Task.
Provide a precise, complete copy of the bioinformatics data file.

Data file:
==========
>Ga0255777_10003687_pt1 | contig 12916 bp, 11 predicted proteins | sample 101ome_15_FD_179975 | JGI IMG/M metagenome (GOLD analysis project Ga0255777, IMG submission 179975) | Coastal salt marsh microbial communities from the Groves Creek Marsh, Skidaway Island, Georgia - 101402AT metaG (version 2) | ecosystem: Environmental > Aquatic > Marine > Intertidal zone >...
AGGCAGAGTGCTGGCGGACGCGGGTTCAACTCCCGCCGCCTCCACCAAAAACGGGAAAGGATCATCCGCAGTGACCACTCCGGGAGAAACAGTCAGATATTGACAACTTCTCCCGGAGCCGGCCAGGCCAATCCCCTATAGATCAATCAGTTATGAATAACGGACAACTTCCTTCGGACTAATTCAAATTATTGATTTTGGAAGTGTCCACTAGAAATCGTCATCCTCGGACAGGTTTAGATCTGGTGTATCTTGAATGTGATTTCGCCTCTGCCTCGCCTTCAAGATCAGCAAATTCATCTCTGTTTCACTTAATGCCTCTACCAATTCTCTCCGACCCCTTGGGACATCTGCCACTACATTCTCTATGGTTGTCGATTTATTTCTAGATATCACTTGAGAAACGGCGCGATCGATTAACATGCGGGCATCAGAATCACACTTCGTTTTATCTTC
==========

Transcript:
>Ga0255777_10003687_pt1 | contig 12916 bp, 11 predicted proteins | sample 101ome_15_FD_179975 | JGI IMG/M metagenome (GOLD analysis project Ga0255777, IMG submission 179975) | Coastal salt marsh microbial communities from the Groves Creek Marsh, Skidaway Island, Georgia - 101402AT metaG (version 2) | ecosystem: Environmental > Aquatic > Marine > Intertidal zone >...
AGGCAGAGTGCTGGCGGACGCGGGTTCAACTCCCGCCGCCTCCACCAAAAACGGGAAAGGATCATCCGCAGTGACCACTCCGGGAGAAACAGTCAGATATTGACAACTTCTCCCGGAGCCGGCCAGGCCAATCCCCTATAGATCAATCAGTTATGAATAACGGACAACTTCCTTCGGACTAATTCAAATTATTGATTTTGGAAGTGTCCACTAGAAATCGTCATCCTCGGACAGGTTTAGATCTGGTGTATCTTGAATGTGATTTCGCCTCTGCCTCGCCTTCAAGATCAGCAAATTCATCTCTGTTTCACTTAATGCCTCTACCAATTCTCTCCGACCCCTTGGGACATCTGCCACTACATTCTCTATGGTTGTCGATTTATTTCTAGATATCACTTGAGAAACGGCGCGATCGATTAACATGCGGGCATCAGAATCACACTTCGTTTTATCTTC